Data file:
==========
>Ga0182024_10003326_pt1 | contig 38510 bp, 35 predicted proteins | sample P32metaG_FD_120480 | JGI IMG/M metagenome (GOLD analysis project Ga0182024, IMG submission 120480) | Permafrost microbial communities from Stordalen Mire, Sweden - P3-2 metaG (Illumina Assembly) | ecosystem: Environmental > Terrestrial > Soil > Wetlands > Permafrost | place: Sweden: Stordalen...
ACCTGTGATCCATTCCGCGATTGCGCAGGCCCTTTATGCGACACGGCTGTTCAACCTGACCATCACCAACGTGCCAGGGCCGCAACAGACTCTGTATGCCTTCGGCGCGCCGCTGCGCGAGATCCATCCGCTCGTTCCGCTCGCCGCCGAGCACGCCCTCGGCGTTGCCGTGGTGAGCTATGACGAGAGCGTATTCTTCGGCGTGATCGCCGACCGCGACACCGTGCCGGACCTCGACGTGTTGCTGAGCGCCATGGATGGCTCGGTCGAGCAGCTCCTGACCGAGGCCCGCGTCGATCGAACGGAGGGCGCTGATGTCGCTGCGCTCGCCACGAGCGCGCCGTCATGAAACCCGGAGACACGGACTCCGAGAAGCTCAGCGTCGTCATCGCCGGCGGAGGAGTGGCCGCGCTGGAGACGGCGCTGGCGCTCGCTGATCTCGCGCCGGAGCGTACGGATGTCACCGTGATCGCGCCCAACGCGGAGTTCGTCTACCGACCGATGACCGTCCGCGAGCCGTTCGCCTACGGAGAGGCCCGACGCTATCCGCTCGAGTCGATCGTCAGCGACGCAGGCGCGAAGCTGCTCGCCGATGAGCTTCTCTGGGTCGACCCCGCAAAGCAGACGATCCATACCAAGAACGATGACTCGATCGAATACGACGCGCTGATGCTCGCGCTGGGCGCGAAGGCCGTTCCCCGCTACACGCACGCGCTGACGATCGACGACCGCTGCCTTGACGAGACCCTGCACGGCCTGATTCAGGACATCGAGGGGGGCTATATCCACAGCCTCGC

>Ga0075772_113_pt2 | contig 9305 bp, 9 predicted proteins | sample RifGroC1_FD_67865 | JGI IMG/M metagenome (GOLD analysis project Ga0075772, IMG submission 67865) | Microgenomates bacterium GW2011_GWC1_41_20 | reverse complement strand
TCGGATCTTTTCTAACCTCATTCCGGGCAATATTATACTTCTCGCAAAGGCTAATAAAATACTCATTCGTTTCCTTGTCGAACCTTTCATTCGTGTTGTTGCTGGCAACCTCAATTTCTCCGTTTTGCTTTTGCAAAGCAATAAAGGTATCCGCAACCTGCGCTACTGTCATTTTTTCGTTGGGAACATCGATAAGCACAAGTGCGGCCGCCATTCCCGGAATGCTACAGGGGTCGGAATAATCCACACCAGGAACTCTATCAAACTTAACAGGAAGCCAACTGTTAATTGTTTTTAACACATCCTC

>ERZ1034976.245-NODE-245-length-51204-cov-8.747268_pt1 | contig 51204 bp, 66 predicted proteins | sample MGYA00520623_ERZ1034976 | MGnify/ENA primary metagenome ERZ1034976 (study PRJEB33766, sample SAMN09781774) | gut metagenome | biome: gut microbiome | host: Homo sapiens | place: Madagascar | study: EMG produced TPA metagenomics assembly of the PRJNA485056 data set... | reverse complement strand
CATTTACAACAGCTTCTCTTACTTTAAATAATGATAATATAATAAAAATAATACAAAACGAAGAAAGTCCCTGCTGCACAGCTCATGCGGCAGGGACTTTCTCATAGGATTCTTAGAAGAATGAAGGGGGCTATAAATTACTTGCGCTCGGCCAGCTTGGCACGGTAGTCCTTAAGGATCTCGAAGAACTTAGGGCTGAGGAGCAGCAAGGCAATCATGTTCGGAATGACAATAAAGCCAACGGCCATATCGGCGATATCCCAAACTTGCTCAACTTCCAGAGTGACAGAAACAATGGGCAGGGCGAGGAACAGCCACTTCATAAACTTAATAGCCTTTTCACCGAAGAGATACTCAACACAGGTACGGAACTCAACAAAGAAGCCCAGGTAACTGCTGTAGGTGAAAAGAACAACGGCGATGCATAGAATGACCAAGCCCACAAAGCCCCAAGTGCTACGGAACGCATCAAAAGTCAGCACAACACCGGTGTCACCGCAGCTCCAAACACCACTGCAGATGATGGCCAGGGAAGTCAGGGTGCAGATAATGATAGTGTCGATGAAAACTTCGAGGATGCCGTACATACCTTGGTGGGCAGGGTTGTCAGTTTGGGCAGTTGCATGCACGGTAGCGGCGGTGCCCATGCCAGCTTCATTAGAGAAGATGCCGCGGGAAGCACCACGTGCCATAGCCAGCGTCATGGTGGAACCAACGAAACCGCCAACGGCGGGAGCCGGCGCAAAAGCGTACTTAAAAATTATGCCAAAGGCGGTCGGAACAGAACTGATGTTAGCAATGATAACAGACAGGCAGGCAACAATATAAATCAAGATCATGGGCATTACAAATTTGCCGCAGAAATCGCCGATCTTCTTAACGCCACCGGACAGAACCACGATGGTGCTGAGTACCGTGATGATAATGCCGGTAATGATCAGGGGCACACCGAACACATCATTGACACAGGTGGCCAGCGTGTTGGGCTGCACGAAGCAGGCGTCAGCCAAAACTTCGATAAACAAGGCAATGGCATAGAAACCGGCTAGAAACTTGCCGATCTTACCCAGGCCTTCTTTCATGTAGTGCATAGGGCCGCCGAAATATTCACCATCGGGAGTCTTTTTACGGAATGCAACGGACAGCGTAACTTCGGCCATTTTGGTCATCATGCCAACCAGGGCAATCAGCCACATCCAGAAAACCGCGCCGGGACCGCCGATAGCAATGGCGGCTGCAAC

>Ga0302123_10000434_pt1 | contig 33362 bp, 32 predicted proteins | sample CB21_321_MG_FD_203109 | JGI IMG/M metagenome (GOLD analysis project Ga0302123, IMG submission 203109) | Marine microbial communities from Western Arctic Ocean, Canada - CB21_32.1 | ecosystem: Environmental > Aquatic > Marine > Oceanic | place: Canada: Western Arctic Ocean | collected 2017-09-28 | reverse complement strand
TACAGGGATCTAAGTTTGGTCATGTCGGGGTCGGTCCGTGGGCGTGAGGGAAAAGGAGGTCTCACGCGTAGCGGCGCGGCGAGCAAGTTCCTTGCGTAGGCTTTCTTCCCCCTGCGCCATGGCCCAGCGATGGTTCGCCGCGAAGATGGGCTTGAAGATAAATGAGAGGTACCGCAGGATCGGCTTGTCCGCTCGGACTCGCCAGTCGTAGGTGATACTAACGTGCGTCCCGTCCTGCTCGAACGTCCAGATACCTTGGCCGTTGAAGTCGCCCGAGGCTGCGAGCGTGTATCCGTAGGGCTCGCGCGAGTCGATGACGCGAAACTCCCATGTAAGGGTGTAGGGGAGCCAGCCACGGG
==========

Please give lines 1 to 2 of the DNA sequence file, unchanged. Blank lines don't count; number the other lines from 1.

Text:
>Ga0182024_10003326_pt1 | contig 38510 bp, 35 predicted proteins | sample P32metaG_FD_120480 | JGI IMG/M metagenome (GOLD analysis project Ga0182024, IMG submission 120480) | Permafrost microbial communities from Stordalen Mire, Sweden - P3-2 metaG (Illumina Assembly) | ecosystem: Environmental > Terrestrial > Soil > Wetlands > Permafrost | place: Sweden: Stordalen...
ACCTGTGATCCATTCCGCGATTGCGCAGGCCCTTTATGCGACACGGCTGTTCAACCTGACCATCACCAACGTGCCAGGGCCGCAACAGACTCTGTATGCCTTCGGCGCGCCGCTGCGCGAGATCCATCCGCTCGTTCCGCTCGCCGCCGAGCACGCCCTCGGCGTTGCCGTGGTGAGCTATGACGAGAGCGTATTCTTCGGCGTGATCGCCGACCGCGACACCGTGCCGGACCTCGACGTGTTGCTGAGCGCCATGGATGGCTCGGTCGAGCAGCTCCTGACCGAGGCCCGCGTCGATCGAACGGAGGGCGCTGATGTCGCTGCGCTCGCCACGAGCGCGCCGTCATGAAACCCGGAGACACGGACTCCGAGAAGCTCAGCGTCGTCATCGCCGGCGGAGGAGTGGCCGCGCTGGAGACGGCGCTGGCGCTCGCTGATCTCGCGCCGGAGCGTACGGATGTCACCGTGATCGCGCCCAACGCGGAGTTCGTCTACCGACCGATGACCGTCCGCGAGCCGTTCGCCTACGGAGAGGCCCGACGCTATCCGCTCGAGTCGATCGTCAGCGACGCAGGCGCGAAGCTGCTCGCCGATGAGCTTCTCTGGGTCGACCCCGCAAAGCAGACGATCCATACCAAGAACGATGACTCGATCGAATACGACGCGCTGATGCTCGCGCTGGGCGCGAAGGCCGTTCCCCGCTACACGCACGCGCTGACGATCGACGACCGCTGCCTTGACGAGACCCTGCACGGCCTGATTCAGGACATCGAGGGGGGCTATATCCACAGCCTCGC